DHL aims to set Myanmar gold standard

DHL Supply Chain is aiming to be recognised as the best contract logistics provider in Myanmar within a short period, said Shisanupong Pitidhanyasawasdi, 36, country manager of DHL Supply Chain Myanmar.

“The business objective in Myanmar is to establish our operation footprint within the market before expanding in the next three years. My short-term commitment is to get the facilities and resources up to international standards, grow the market share, and get DHL Supply Chain recognised as the best contract logistics provider in Myanmar,” he said.

To achieve these objectives, the country manager said that he would have to embed the DHL culture – “can do”, “passion”, “right first time” – in every single step of its business there.

DHL Supply Chain recently announced its plan to invest more than Bt2.7 billion to expand its regional footprint in Thailand, Vietnam, Cambodia and Myanmar by 2020.

In Myanmar, it will expand its warehouse space to 20,000 square metres by 2020 from the current 2,000sqm. The company will develop a 10,000sqm warehouse in Yangon this year for operations to begin in the middle of next year.

In July 2017, the company became the first 100 per cent foreign-owned logistics company to acquire an investment permit from Myanmar Investment Commission.

Shisanupong said that DHL first set up operations in Myanmar in 2013 through a local business partner. Over the past few years, it came to see huge potential in the high demand for international logistics providers with superior reliable quality.

They decided that it was time for the company to get into the market on its own. “With that plan, our first milestone was to obtain the investment permit from the Myanmar government, which in turn reflects our long term commitment to the country.”

DHL set up a dedicated project team made up of subject matter experts from different functions to get the business moving. Some 36 months later, “we achieved our first milestone”, Shisanupong said.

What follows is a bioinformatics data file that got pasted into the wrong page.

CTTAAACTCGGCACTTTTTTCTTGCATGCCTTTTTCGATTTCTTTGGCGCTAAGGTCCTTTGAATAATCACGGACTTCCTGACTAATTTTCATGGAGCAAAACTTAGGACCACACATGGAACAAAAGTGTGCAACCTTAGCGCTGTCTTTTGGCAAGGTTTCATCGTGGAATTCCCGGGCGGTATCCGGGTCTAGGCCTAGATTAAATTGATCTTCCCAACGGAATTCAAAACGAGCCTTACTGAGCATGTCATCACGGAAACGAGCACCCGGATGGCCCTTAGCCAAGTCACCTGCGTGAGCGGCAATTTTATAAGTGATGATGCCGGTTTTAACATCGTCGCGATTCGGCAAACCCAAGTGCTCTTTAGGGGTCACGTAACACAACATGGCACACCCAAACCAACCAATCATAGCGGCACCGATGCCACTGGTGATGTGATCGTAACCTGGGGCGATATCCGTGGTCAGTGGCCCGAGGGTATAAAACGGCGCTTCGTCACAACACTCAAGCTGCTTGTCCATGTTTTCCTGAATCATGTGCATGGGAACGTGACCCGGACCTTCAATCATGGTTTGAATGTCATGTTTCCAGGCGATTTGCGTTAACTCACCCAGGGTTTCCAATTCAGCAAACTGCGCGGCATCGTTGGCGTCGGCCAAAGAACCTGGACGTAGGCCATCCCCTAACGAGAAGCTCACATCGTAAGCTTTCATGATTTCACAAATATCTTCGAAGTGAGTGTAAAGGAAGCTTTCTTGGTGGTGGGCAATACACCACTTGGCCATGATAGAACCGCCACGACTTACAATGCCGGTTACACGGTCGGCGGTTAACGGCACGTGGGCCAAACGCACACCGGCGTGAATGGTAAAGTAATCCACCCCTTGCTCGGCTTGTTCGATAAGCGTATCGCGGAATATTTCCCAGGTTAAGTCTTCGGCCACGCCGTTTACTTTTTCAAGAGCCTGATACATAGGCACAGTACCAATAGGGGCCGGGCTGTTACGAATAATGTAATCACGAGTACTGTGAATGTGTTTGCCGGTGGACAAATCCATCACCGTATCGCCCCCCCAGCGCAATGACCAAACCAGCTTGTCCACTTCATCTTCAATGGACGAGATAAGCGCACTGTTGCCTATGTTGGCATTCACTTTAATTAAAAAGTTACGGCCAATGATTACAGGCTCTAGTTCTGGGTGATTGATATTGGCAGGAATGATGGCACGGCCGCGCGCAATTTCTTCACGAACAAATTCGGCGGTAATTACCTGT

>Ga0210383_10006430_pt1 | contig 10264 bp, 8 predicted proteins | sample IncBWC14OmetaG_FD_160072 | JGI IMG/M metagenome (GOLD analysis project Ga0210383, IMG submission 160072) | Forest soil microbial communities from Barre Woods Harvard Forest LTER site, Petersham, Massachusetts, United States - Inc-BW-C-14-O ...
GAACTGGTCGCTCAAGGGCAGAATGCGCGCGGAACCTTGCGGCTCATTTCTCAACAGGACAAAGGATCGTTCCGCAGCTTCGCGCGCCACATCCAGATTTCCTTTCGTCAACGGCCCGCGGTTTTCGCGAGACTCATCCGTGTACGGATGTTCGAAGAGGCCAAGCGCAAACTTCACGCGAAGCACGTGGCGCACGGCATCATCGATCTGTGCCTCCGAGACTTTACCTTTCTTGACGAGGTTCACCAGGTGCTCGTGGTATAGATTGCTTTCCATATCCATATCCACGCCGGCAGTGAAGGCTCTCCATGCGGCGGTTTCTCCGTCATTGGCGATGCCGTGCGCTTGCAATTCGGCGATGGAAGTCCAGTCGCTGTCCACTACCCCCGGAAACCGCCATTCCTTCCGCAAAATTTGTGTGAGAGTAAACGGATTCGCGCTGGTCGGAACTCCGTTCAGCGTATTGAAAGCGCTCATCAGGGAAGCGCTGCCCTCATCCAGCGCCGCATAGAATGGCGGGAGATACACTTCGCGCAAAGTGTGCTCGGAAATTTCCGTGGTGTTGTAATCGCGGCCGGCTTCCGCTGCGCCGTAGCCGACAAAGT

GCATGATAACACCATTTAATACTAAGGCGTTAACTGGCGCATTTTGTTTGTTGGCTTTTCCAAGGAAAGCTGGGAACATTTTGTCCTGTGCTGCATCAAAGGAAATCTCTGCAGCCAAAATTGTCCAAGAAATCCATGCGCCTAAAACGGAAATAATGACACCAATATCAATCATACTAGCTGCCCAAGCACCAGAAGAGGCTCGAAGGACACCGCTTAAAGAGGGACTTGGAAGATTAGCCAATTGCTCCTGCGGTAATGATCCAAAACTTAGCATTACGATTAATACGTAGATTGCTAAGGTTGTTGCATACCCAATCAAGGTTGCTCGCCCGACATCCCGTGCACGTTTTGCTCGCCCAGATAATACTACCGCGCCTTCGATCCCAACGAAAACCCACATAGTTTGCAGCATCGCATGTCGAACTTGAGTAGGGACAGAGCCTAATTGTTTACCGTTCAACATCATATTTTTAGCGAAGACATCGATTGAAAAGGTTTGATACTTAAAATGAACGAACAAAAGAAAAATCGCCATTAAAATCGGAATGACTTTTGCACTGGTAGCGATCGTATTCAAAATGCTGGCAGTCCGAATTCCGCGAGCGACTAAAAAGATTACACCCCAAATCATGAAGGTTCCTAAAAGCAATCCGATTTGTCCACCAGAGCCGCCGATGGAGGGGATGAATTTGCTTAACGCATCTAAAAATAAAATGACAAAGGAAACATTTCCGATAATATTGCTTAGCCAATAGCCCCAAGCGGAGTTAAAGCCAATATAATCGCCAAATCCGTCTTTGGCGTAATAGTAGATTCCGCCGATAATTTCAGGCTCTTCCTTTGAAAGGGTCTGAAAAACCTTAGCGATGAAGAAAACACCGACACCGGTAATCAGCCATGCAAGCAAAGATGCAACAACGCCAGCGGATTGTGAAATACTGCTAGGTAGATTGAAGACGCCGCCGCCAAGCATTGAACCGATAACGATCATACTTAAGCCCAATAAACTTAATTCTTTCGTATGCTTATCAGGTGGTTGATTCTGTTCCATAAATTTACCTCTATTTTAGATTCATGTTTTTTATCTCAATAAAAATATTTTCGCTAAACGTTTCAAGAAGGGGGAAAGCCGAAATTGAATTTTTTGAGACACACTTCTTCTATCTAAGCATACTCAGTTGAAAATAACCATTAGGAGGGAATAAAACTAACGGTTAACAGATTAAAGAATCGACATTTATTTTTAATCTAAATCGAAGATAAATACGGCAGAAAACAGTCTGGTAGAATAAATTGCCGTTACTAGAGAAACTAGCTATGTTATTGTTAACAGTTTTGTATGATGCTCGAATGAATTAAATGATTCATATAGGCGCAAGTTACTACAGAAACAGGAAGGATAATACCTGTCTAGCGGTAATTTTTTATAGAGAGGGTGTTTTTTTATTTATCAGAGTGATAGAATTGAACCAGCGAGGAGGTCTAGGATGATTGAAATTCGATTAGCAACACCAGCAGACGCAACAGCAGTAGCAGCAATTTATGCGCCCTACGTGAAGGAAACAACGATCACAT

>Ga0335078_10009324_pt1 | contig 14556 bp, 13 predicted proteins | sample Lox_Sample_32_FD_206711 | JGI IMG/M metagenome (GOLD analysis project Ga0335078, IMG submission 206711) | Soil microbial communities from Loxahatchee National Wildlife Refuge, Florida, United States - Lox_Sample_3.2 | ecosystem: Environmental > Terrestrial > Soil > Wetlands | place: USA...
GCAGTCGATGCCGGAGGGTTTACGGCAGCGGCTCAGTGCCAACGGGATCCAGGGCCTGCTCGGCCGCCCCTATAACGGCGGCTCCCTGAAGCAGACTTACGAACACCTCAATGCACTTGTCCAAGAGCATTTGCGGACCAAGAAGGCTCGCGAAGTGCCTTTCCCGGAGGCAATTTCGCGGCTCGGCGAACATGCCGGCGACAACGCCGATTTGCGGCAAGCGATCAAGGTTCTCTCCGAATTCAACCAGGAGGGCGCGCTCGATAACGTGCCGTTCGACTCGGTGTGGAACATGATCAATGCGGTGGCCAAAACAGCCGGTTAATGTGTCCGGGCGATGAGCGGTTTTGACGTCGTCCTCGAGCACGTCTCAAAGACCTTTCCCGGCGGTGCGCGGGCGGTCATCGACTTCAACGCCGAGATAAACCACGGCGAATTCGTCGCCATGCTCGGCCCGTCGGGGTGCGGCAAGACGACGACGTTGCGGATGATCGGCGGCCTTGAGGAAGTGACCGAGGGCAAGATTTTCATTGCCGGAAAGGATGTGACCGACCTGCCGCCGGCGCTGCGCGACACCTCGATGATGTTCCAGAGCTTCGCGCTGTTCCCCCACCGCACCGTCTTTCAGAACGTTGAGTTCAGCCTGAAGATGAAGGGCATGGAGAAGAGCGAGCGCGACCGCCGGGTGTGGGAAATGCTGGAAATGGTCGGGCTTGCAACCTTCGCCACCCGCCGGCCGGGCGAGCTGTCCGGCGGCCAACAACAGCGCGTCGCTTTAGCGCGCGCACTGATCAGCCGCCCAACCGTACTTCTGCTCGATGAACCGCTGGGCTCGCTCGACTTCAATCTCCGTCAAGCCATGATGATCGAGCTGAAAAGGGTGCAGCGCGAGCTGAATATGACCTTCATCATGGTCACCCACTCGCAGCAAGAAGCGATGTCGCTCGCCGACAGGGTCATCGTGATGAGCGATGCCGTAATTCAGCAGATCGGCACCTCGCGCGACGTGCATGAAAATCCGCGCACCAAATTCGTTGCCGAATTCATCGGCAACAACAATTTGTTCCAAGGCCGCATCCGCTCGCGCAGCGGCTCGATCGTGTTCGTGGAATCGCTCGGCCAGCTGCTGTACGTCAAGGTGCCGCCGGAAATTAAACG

Established customers in Thailand and other nearby nations were asked about their expectations about Myanmar “and from there, we started developing our customised solutions that will fit with their requirements while still compatible with the Myanmar business environment”.

DHL found a unique niche at the “best in class” level, compared to other logistics providers already in the market. The resulting strategy “requires huge investment, but at the same time demonstrates our promise to address our customers’ needs and become the best-in-class contract logistics service provider”, said Shisanupong.

Later this year, the company will break ground for a built-to-specification warehouse in Yangon before expanding to Mandalay, Nay Pyi Taw and other cities in the years to come, he said.

Shisanupong has also focused on building the right mindset for his team and partners to ensure that everyone working with DHL follows both DHL code of conducts and local laws and regulations.

“I am confident that this approach will give us sustainable organic growth,” he said. Supply chain and logistics is one of the key economic development areas of focus for the Myanmar government. Developing logistics will lead to improved living conditions, increasing country competitiveness and a generally growing economy, he added.

“We see some challenges in Myanmar but if we look at the current situation from a different angle, we see huge opportunities where we can make a great contribution towards the Myanmar logistics industry by leveraging our capabilities and know-how.”

In the short run, DHL Myanmar definitely needs to leverage some local partners to get the business up and running while developing its own capacity for long-term sustainable growth.

He said that DHL is strictly adhering to a good governance practice globally. It has a standard code of conduct and conducts serious due diligence to ensure its partners are committed to its standards and operate in a way that is compliant with applicable local laws and regulations.

“We have recruited some Myanmar employees since last year and immersed them in our Thailand operations for between six and 18 months with on-the-job training. After the programme is completed, these employees will be redeployed to our Myanmar operations where they can utilise their skills and train other local employees towards our global service quality standard. By doing this, we can guarantee that our employees will be well-equipped and live the DHL,” he added.

“During the initial phase, we will introduce GPS (Global Positioning System), telematics, voice picking, control tower and electronic proof of delivery (EPOD) to the market, and will evaluate the market readiness before bringing in other technologies and innovations into the market at the later stage.”

Source: The Nation

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